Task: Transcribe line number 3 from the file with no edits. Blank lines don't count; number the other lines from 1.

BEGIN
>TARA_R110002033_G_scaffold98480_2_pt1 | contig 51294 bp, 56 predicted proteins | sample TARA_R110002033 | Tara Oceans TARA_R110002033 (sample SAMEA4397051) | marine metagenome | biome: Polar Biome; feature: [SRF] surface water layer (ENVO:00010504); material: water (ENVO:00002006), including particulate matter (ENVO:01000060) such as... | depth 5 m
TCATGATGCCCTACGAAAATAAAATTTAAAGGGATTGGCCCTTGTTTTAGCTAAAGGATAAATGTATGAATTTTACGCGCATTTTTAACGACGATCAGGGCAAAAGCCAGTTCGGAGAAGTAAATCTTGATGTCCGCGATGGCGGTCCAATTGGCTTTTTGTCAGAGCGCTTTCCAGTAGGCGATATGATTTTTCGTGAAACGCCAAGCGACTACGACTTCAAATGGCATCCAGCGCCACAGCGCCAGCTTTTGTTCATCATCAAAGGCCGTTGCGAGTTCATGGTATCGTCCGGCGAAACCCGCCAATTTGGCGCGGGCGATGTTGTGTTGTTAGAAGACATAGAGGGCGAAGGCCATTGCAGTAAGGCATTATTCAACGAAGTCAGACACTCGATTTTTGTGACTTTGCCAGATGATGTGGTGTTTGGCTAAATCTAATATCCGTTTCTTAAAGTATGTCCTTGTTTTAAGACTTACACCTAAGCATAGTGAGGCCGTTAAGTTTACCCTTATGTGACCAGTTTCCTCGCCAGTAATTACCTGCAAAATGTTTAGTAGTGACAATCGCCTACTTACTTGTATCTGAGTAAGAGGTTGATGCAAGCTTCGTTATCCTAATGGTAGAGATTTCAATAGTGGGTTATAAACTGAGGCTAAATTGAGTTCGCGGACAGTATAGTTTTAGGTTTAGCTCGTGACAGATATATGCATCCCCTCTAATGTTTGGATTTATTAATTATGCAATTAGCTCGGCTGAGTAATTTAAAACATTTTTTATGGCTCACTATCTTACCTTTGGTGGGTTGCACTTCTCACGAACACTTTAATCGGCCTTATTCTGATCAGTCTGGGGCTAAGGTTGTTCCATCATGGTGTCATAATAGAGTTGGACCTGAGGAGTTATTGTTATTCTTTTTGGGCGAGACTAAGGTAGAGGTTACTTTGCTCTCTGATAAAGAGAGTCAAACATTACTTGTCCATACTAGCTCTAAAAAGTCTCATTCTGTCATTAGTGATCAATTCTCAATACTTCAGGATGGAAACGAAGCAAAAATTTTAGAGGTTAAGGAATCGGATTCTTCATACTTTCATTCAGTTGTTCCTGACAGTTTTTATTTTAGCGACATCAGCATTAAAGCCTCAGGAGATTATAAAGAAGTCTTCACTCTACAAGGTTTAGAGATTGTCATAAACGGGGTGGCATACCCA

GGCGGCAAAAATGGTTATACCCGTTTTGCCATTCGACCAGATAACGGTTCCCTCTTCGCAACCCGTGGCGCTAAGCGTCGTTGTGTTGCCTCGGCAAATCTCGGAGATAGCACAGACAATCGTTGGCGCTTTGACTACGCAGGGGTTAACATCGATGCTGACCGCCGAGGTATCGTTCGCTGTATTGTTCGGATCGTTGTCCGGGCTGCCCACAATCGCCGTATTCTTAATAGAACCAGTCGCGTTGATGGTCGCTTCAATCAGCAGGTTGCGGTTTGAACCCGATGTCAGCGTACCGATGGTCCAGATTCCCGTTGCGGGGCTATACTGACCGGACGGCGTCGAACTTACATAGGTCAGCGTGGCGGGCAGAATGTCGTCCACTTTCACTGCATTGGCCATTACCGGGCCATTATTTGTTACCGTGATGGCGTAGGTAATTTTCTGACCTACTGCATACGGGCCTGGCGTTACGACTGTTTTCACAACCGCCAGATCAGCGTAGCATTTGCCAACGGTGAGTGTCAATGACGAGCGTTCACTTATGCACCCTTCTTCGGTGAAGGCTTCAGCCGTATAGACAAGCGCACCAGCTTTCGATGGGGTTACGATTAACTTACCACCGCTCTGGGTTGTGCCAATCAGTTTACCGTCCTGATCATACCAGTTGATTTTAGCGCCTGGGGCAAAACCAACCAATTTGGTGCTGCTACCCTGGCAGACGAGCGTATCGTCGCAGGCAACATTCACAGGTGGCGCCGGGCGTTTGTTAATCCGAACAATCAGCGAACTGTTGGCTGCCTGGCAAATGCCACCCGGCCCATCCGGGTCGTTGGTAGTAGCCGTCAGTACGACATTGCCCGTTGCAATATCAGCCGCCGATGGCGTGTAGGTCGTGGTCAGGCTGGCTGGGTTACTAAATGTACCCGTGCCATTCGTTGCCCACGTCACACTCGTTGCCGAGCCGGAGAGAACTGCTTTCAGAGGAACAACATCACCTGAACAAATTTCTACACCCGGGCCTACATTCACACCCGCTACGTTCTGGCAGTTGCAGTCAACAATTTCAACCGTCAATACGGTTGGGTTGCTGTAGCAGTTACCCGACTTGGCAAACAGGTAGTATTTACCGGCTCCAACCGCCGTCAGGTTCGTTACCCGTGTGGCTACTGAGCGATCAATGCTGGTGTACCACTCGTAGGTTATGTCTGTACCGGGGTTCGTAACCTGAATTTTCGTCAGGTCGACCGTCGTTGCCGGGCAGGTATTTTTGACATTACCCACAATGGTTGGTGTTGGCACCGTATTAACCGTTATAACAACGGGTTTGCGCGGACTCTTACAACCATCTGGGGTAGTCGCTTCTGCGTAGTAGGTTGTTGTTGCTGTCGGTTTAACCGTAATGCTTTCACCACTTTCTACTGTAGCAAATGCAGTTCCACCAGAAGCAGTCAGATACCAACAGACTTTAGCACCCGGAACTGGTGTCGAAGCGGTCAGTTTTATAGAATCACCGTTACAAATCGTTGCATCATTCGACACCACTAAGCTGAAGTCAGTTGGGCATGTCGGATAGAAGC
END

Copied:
GGCGGCAAAAATGGTTATACCCGTTTTGCCATTCGACCAGATAACGGTTCCCTCTTCGCAACCCGTGGCGCTAAGCGTCGTTGTGTTGCCTCGGCAAATCTCGGAGATAGCACAGACAATCGTTGGCGCTTTGACTACGCAGGGGTTAACATCGATGCTGACCGCCGAGGTATCGTTCGCTGTATTGTTCGGATCGTTGTCCGGGCTGCCCACAATCGCCGTATTCTTAATAGAACCAGTCGCGTTGATGGTCGCTTCAATCAGCAGGTTGCGGTTTGAACCCGATGTCAGCGTACCGATGGTCCAGATTCCCGTTGCGGGGCTATACTGACCGGACGGCGTCGAACTTACATAGGTCAGCGTGGCGGGCAGAATGTCGTCCACTTTCACTGCATTGGCCATTACCGGGCCATTATTTGTTACCGTGATGGCGTAGGTAATTTTCTGACCTACTGCATACGGGCCTGGCGTTACGACTGTTTTCACAACCGCCAGATCAGCGTAGCATTTGCCAACGGTGAGTGTCAATGACGAGCGTTCACTTATGCACCCTTCTTCGGTGAAGGCTTCAGCCGTATAGACAAGCGCACCAGCTTTCGATGGGGTTACGATTAACTTACCACCGCTCTGGGTTGTGCCAATCAGTTTACCGTCCTGATCATACCAGTTGATTTTAGCGCCTGGGGCAAAACCAACCAATTTGGTGCTGCTACCCTGGCAGACGAGCGTATCGTCGCAGGCAACATTCACAGGTGGCGCCGGGCGTTTGTTAATCCGAACAATCAGCGAACTGTTGGCTGCCTGGCAAATGCCACCCGGCCCATCCGGGTCGTTGGTAGTAGCCGTCAGTACGACATTGCCCGTTGCAATATCAGCCGCCGATGGCGTGTAGGTCGTGGTCAGGCTGGCTGGGTTACTAAATGTACCCGTGCCATTCGTTGCCCACGTCACACTCGTTGCCGAGCCGGAGAGAACTGCTTTCAGAGGAACAACATCACCTGAACAAATTTCTACACCCGGGCCTACATTCACACCCGCTACGTTCTGGCAGTTGCAGTCAACAATTTCAACCGTCAATACGGTTGGGTTGCTGTAGCAGTTACCCGACTTGGCAAACAGGTAGTATTTACCGGCTCCAACCGCCGTCAGGTTCGTTACCCGTGTGGCTACTGAGCGATCAATGCTGGTGTACCACTCGTAGGTTATGTCTGTACCGGGGTTCGTAACCTGAATTTTCGTCAGGTCGACCGTCGTTGCCGGGCAGGTATTTTTGACATTACCCACAATGGTTGGTGTTGGCACCGTATTAACCGTTATAACAACGGGTTTGCGCGGACTCTTACAACCATCTGGGGTAGTCGCTTCTGCGTAGTAGGTTGTTGTTGCTGTCGGTTTAACCGTAATGCTTTCACCACTTTCTACTGTAGCAAATGCAGTTCCACCAGAAGCAGTCAGATACCAACAGACTTTAGCACCCGGAACTGGTGTCGAAGCGGTCAGTTTTATAGAATCACCGTTACAAATCGTTGCATCATTCGACACCACTAAGCTGAAGTCAGTTGGGCATGTCGGATAGAAGC